In the Minnesota Twins clubhouse, there is a dividing line between traditional baseball and sabermetrics. Tyler Mason of Fox Sports North talked to Minnesota’s second baseman Brian Dozier, who is against sabermetrics, and All-Star reliever Glen Perkins. “Obviously that’s part of the game now more than ever. I really don’t (pay attention to it) because as far as defensively, sabermetrically, anything like that, I think it’s people behind a desk trying to dictate how you play the game,” said Minnesota Twins second baseman Brian Dozier. “That’s not the way the game’s been played. Nobody can see what’s inside of you.” Perkins considers himself a numbers person and sees that sabermetrics helps to show him that if he is pitching well, the numbers will balance themselves out. He uses the sabermetric FIP (Fielding Independent Pitching) to help him. Perkins said that if his FIP stays around two while his number of innings pitched increases, then his ERA will get closer to that too. “So it tells me that what I’ve done so far is the right things. Balls that fell are going to get caught. I think that it gives me an outlook of keep doing what I’m doing and things will even out. It keeps me sane,” Perkins told Mason. While this is only one MLB clubhouse, it’s safe to say that this is how most MLB players are divided between sabermetrics and traditional baseball thoughts.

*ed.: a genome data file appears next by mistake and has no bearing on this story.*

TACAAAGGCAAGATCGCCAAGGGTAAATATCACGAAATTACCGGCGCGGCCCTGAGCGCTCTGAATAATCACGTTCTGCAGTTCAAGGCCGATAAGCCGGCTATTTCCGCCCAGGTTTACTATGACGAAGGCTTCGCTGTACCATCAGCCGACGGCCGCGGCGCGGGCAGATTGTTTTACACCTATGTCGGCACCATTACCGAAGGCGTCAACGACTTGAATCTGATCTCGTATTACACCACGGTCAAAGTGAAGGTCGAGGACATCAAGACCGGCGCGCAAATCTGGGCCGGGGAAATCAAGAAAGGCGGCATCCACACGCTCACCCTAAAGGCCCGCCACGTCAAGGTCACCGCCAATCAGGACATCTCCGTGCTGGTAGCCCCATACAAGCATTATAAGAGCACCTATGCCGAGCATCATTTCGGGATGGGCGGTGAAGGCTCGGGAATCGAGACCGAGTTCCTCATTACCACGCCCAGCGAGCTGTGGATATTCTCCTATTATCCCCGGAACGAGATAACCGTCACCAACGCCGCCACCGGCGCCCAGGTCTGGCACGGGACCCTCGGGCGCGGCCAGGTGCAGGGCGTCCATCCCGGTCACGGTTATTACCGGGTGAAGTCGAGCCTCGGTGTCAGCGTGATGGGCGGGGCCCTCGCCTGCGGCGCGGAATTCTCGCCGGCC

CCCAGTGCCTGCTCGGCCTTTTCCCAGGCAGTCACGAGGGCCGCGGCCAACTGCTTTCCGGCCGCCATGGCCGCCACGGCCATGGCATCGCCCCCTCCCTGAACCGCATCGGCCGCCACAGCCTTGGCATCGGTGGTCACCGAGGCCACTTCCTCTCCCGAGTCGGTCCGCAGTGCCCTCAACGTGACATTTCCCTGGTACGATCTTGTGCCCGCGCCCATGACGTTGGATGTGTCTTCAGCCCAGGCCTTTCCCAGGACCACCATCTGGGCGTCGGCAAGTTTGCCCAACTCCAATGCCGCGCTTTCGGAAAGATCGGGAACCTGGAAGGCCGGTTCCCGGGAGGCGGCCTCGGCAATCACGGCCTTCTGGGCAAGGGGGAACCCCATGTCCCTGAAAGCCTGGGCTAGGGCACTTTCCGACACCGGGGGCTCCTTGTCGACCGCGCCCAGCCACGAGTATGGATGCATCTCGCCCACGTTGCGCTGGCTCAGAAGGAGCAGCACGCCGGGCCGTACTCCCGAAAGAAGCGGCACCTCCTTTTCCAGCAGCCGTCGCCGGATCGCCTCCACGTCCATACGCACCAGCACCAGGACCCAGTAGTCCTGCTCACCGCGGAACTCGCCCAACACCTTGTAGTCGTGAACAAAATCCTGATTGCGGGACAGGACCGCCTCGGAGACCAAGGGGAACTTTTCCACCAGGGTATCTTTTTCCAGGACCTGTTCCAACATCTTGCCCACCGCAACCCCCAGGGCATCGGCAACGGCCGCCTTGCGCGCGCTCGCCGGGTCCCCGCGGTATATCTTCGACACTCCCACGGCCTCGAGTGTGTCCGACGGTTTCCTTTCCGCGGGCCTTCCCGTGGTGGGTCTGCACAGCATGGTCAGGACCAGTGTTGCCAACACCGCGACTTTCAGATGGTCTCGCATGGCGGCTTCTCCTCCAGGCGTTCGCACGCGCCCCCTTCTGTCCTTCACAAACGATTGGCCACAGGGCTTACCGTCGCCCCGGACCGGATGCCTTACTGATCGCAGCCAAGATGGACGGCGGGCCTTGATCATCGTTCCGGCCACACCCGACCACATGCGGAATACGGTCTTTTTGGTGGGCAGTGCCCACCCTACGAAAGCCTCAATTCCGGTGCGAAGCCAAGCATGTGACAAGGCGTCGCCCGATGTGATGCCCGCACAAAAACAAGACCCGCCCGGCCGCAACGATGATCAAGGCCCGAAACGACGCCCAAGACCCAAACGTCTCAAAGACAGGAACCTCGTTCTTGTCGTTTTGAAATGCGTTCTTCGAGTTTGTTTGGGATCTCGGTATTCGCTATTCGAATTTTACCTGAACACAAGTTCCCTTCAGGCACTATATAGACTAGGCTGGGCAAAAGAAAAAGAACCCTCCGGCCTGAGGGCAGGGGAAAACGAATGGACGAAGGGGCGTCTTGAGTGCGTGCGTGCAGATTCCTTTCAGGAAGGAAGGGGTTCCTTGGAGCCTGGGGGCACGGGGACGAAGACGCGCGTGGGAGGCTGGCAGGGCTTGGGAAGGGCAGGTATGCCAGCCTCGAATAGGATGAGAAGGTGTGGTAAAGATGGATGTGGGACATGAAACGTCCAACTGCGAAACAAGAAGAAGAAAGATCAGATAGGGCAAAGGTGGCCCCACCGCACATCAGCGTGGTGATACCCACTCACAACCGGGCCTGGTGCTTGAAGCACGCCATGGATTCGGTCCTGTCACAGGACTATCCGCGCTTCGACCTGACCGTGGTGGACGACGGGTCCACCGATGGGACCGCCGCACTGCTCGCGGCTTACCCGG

Again, baseball has been and always will be a game based on much more than just numbers. A player can always bring more to a ball-club than what his numbers might suggest. That being said, the game has been full of numbers beyond the traditional stats for much longer than people realize. Experts of the game are black and white on the subject, and must blend a grey to take baseball analysis to its full potential. The two biggest role models for baseball analysts, players, and experts might be two big fans of the eye test: Branch Rickey and Gabe Kapler. Rickey admitted that he viewed baseball in the traditional way for over 50 years, but yet he could adapt to advanced statistical analysis back in 1954. Kapler, as an ex-MLB player summed up the state of baseball by saying, “We can either bury our heads in the sand and fight the change or we can embrace it and get on board, knowing that baseball will be deeper and more interesting to analyze. Between the lines our men will still get dirty, I promise.” The traditional ways of baseball thinking are here to stay, as are the advanced ways of sabermetrics. Jerseys will still get dirty, and hustle plays will still be loved. What’s best for baseball is to use its resource in the best way to bring America’s pastime to its full potential.